Highlights in today’s morning note
The weather outlook has changed overnight and currently shows a possibility of light showers across the maize producing regions of Kwa-Zulu Natal, Eastern Cape, Mpumalanga, Gauteng and Limpopo within the next eight days. While this might delay the planting activity, it will improve soil moisture which will essentially benefit the new season crops.
Although the focus is in the new production season, some farmers continue to deliver old season maize to commercial silos. The total maize deliveries were reported at 23 869 tonnes in the week ending 27 October 2017, which is an 18% decline from the previous week’s deliveries. About 56% of this was white maize, with 44% being yellow maize.
Overall, South Africa’s 2017/18 total maize deliveries for “week 1 to 26” currently stand at 14.89 million tonnes. Of this total, 60% is white maize with 40% being yellow maize.
Regionally, the USDA forecasts a 14% year-on-year (y/y) increase in Nigeria’s 2017/18 maize imports to 400 000 tonnes. This is partly due to anticipated 4% y/y decline in maize production to 6.9 million tonnes in the 2017/18 marketing season.
The weather forecast remains relatively favourable for the Western Cape within the next eight days. The province could receive light showers of between 10 and 20 millimetres. Although this is not sufficient to make a meaningful improvement in soil moisture and dams, it could support winter wheat crops in areas that planted later in the season.
As we set out in yesterday’s note, on the 30th of October 2017, the Western Cape provinces dam levels averaged 37% in, fairly unchanged from the previous week, but 23% percentage points lower than the corresponding period last year.
The harvest process is underway in areas that planted early in the season. Farmers delivered 27 895 tonnes of wheat to commercial silos in the week ending 27 October 2017. This placed the country’s producer delivers for “week 1 to 4” of the 2017/18 marketing season at 42 274 tonnes.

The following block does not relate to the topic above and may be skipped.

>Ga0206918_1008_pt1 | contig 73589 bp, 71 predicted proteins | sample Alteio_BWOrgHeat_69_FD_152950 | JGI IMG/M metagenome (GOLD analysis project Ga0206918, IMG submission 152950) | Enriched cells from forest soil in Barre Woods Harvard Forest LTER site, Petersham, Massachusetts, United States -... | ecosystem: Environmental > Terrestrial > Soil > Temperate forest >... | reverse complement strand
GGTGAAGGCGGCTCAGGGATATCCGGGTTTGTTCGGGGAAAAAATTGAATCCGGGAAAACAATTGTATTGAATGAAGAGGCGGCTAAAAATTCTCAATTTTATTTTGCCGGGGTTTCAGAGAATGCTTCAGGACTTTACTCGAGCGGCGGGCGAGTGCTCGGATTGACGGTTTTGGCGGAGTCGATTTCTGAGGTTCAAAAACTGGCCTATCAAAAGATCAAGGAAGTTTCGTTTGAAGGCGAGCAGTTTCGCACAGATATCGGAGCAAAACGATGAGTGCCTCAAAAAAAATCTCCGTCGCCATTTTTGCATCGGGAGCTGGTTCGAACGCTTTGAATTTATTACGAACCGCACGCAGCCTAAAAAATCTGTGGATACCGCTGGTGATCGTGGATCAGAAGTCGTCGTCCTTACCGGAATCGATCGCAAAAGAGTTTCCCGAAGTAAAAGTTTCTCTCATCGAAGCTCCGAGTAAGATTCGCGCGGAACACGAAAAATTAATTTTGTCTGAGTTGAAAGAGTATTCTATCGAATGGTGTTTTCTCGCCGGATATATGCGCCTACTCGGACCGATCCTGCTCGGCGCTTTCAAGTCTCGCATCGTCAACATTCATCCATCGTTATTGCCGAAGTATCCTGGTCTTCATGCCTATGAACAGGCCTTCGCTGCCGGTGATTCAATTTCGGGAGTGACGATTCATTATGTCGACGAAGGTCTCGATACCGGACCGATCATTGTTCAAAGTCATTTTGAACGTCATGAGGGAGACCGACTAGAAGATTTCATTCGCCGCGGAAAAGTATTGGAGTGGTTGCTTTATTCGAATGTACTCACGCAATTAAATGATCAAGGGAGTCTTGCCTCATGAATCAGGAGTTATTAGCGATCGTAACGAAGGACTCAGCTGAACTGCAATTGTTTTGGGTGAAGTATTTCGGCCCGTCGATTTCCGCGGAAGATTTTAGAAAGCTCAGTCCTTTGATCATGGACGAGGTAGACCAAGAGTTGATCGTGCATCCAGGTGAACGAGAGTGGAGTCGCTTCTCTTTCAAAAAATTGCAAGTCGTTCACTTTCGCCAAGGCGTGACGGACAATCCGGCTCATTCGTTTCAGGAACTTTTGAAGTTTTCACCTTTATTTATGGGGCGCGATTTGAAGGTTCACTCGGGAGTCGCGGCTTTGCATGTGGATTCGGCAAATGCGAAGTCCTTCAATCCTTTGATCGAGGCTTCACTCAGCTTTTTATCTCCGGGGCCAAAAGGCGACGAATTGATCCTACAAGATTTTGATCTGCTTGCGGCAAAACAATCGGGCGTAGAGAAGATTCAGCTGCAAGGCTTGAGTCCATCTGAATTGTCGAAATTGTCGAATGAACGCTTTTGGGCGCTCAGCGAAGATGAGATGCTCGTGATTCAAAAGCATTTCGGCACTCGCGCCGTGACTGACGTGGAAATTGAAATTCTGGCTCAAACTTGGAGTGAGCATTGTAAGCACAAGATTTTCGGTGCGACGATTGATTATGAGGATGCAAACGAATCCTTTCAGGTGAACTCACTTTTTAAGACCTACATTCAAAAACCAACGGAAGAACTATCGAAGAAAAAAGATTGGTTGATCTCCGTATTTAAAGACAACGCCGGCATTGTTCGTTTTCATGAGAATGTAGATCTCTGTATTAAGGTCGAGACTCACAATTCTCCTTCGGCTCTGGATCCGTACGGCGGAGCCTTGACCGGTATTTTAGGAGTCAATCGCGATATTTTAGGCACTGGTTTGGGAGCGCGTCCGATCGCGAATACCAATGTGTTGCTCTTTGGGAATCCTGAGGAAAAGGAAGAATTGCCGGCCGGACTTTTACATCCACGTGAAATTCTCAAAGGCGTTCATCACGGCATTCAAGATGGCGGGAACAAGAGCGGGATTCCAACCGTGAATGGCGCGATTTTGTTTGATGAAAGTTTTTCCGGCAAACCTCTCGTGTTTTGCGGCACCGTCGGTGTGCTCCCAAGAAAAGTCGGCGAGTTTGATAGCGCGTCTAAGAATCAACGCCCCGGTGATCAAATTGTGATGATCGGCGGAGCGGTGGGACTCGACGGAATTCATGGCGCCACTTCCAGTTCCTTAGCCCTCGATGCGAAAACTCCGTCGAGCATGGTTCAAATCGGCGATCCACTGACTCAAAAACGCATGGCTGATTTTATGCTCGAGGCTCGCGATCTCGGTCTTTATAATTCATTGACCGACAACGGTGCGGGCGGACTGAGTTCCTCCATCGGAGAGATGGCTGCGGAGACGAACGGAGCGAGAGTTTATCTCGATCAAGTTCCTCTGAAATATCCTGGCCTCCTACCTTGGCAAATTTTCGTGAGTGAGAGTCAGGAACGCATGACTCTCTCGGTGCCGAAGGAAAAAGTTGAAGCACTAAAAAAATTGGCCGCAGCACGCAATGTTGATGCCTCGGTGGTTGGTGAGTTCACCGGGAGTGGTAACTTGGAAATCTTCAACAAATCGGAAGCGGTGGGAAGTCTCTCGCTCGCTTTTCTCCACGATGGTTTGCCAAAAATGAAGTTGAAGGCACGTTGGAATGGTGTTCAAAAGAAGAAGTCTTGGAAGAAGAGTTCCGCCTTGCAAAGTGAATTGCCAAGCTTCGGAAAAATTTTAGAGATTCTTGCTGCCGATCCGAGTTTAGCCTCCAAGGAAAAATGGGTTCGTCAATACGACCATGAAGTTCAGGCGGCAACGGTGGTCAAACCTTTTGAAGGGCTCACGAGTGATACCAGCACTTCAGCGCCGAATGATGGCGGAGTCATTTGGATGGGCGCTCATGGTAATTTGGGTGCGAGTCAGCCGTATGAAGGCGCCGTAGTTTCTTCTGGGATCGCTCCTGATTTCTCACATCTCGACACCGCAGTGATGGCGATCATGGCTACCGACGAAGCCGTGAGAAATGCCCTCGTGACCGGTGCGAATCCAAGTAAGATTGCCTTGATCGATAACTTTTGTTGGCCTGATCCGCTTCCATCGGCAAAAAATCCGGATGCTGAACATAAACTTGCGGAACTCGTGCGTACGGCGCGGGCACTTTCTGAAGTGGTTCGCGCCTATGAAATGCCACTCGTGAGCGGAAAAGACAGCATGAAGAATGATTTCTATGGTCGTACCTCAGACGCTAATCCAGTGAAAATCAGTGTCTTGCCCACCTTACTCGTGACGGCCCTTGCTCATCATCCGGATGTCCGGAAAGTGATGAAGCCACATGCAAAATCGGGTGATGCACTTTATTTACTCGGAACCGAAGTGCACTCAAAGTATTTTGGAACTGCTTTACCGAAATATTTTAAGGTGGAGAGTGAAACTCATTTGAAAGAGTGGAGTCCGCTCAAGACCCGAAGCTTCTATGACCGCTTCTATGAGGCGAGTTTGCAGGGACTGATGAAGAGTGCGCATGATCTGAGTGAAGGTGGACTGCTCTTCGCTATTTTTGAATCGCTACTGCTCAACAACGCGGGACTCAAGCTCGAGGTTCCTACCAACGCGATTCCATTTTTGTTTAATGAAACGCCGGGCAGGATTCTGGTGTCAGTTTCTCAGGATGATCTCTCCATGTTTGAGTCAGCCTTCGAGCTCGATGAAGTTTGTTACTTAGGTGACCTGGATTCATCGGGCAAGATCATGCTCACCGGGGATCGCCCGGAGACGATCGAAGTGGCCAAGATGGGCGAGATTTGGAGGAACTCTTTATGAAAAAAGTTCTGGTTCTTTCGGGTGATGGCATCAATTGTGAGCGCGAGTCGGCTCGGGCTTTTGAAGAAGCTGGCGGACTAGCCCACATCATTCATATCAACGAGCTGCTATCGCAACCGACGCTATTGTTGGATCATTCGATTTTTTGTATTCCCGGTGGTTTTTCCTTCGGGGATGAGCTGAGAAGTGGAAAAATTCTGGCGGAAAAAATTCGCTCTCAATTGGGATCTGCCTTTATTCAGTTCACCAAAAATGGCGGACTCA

On the global front – This morning the Chicago wheat price was up by 0.72% from the levels seen at midday yesterday due to a relatively weaker US Dollar, as well as increased global wheat sales.
Wheat demand remains relatively solid in the global market. Iraq recently bought 100 000 tonnes of US hard red winter wheat. At the same time, Taiwan bought 86 000 tonnes of US milling wheat. Japan bought 14 300 tonnes of feed wheat.
The weather conditions have changed significantly from what we reported yesterday. The forecasts currently show a possibility of light showers in the eastern parts of the country, which could continue to improve soil moisture and that will subsequently benefit the new season crops.
The 2017/18 soybean intentions to plant data shows that Free State and Mpumalanga provinces could constitute 83% of the soybean plantings. As previously indicated, the overall area is expected to reach 720 000 hectares – largest on record. An update will be released at end of this month and will indicate whether farmers have changed their view or will follow through with the intentions.
Apart from that, this is a fairly quiet week with no major data releases in the soybean market. The price movements will be driven by developments in the currency market, as well as Chicago soybean market performance.
The South African potato market pulled back from the previous day’s levels with the daily price down by 3%, closing at R38.05 per pocket (10kg). This was due to large stocks of 839 907 pockets (10kg bag) at the beginning of the trading session.
In the session, the market saw an uptick in deliveries owing to ongoing harvest activity. This subsequently led to a 13% increase in daily stocks to 950 476 pockets (10kg bag).
The fruit market ended the day mixed in yesterday’s trade session. The price of apples was down by 2% from the previous day, closing at R7.15 per kilogram. These losses followed an 8% increase in daily stocks to 265 244 tonnes.
Meanwhile, the prices of bananas and oranges were up by 2% and 6% from the previous day, closing at R7.60 and R6.29 per kilogram, respectively. This was due to strong commercial buying which led to a 33% and 29% decline in stocks of bananas and oranges to 2160 108 tonnes and 53 889 tonnes, respectively.
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